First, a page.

quarta-feira, 14 de abril de 2010

Spring 2010 Lecture Series | Curtis White

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The Spirit of Disobedience: Resisting the Charms of Fake Politics, Mindless Consumption, and the Culture of Total Work 

Trained relentlessly to work and consume, we make daily lifestyle decisions that promote corporate profits more than our own well-being. We also find ourselves working more, living in fragmented communities, and neglecting our most basic spiritual and political values. As Curtis White puts it, “In order to live, you will be asked to do what is no good, what is absurd, trivial, demeaning, and soul killing.” Although we belong to the world’s most affluent society, somehow we never have the chance to ask: How shall we live?

With his trademark humor and acerbic wit, White raises this impertinent question. He also debunks the conventional view that liberalism can answer it without drawing on spiritual values. Surveying American popular culture (including Office Space and The Da Vinci Code) to illustrate his points, White urges us to renew our commitment to “human fundamentals” as articulated by Henry David Thoreau-especially free time, home, and food-and to reclaim Thoreau’s spirit of disobedience.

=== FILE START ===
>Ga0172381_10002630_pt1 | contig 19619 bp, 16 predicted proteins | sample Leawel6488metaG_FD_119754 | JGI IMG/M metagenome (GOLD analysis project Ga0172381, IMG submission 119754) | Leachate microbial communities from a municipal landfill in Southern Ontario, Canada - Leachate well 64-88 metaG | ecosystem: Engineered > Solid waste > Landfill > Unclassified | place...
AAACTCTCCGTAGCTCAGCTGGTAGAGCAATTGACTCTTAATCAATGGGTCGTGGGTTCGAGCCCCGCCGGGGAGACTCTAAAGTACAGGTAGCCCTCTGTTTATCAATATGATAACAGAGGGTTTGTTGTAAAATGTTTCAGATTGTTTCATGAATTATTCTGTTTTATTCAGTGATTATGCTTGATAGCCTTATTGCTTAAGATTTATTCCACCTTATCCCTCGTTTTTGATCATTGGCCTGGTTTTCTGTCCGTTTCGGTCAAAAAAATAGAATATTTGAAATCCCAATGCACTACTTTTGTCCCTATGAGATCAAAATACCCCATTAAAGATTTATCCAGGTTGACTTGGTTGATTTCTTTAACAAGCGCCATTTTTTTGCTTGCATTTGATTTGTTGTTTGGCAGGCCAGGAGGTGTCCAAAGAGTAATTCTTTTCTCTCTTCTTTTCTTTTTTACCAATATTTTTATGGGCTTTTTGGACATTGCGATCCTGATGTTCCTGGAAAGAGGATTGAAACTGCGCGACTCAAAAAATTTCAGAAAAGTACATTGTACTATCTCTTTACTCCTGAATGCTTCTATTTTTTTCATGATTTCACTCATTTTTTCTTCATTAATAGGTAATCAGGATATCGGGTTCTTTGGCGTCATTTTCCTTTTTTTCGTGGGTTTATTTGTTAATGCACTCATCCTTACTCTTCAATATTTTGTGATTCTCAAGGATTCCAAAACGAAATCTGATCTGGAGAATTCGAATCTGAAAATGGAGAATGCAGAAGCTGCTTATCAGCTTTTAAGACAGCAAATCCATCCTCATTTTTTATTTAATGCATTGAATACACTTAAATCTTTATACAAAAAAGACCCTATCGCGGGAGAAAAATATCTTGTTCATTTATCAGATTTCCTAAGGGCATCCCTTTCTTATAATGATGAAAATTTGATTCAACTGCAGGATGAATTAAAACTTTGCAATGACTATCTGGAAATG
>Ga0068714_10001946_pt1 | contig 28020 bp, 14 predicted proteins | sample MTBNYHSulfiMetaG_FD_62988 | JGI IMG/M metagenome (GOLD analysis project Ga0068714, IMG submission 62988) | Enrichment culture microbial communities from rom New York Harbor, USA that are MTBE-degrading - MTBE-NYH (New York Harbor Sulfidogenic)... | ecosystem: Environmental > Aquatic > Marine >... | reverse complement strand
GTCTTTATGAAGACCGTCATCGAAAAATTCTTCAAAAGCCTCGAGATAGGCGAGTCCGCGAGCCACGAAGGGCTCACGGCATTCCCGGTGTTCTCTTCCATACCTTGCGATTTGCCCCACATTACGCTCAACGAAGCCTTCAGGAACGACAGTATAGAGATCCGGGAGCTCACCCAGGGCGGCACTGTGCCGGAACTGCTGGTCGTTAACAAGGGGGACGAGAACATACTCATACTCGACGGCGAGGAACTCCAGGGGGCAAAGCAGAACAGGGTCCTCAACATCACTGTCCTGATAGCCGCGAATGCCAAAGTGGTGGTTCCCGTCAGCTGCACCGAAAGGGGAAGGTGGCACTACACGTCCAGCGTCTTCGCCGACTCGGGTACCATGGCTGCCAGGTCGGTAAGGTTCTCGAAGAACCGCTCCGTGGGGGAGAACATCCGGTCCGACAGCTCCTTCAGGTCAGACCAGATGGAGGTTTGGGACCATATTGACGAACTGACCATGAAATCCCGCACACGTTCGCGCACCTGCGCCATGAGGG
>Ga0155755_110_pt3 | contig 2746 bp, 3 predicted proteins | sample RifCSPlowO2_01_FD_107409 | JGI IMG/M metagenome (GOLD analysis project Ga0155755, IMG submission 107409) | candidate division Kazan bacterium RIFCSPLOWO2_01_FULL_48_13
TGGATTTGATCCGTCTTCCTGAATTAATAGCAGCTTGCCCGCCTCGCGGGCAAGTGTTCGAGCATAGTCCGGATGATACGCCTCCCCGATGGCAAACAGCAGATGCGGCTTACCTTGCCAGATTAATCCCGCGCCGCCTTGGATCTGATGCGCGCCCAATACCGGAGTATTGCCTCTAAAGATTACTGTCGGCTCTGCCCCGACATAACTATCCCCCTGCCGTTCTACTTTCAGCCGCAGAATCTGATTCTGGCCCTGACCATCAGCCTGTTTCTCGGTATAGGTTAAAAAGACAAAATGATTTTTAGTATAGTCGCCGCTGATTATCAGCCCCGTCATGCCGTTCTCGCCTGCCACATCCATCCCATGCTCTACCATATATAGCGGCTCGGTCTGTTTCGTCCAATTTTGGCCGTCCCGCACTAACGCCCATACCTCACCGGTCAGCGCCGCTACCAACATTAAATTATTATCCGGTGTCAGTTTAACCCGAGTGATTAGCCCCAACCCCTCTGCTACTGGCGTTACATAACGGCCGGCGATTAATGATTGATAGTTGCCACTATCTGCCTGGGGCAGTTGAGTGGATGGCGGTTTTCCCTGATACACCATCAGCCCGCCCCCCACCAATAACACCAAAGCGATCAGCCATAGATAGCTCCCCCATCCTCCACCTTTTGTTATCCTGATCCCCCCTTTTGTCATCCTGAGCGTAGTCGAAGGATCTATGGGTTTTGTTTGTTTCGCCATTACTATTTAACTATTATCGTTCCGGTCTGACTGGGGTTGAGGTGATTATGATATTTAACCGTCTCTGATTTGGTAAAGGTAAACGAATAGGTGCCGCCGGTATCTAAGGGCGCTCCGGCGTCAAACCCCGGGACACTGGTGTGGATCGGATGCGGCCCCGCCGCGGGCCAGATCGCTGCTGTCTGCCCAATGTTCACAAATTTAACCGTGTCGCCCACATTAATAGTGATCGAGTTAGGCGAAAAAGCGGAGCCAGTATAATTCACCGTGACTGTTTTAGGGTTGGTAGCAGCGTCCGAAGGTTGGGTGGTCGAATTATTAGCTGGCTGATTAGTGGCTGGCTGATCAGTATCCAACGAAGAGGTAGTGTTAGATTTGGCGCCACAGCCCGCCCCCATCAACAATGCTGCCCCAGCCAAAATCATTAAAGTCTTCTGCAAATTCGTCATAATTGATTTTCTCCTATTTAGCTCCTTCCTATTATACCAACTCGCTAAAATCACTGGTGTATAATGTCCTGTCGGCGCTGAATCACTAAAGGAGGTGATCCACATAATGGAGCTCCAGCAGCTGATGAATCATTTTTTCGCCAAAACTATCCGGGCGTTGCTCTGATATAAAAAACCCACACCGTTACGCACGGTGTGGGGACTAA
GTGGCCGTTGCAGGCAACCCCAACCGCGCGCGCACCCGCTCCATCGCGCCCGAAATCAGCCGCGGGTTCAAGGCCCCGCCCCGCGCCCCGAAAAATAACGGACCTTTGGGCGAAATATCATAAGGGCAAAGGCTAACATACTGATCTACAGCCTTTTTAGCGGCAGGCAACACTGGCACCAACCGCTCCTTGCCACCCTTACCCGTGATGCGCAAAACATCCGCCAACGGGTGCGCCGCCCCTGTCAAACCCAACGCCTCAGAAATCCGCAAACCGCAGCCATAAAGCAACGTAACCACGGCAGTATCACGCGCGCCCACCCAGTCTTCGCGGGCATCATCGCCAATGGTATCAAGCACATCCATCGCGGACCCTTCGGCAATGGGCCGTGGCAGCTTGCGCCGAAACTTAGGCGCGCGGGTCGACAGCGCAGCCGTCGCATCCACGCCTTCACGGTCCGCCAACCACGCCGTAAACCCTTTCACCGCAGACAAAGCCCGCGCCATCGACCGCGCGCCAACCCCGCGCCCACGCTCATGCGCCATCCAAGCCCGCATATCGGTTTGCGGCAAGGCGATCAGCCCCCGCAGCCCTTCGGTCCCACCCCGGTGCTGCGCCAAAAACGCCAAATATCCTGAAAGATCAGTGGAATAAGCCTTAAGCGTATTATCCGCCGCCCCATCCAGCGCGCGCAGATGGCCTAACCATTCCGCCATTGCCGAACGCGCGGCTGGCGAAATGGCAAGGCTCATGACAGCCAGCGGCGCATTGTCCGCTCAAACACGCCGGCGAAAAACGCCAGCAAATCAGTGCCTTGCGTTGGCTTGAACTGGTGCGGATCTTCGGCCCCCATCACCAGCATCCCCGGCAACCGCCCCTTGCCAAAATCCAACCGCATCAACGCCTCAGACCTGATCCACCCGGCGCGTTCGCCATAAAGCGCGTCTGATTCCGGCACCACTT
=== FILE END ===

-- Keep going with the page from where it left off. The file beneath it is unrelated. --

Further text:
Seeking imaginative answers to his central questions, White also interviews John De Graaf (Affluenza), James Howard Kunstler (The Long Emergency) and Michael Ableman (Fields of Plenty) about their views of the good life in our time.

Dubbed “the most inquiringly wicked social critic of the moment,” novelist and essayist Curtis White is a professor of English at Illinois State University. His previous book, The Middle Mind: Why Americans Don’t Think for Themselves, was widely acclaimed. His other books include Monstrous Possibility, Requiem, Memories of My Father Watching TV, and The Idea of Home.

His essays have appeared in many publications, including Harper’s Magazine and The Village Voice. He lives in Normal, Illinois, with his wife Georganne Rundblad and their five psittacine companions.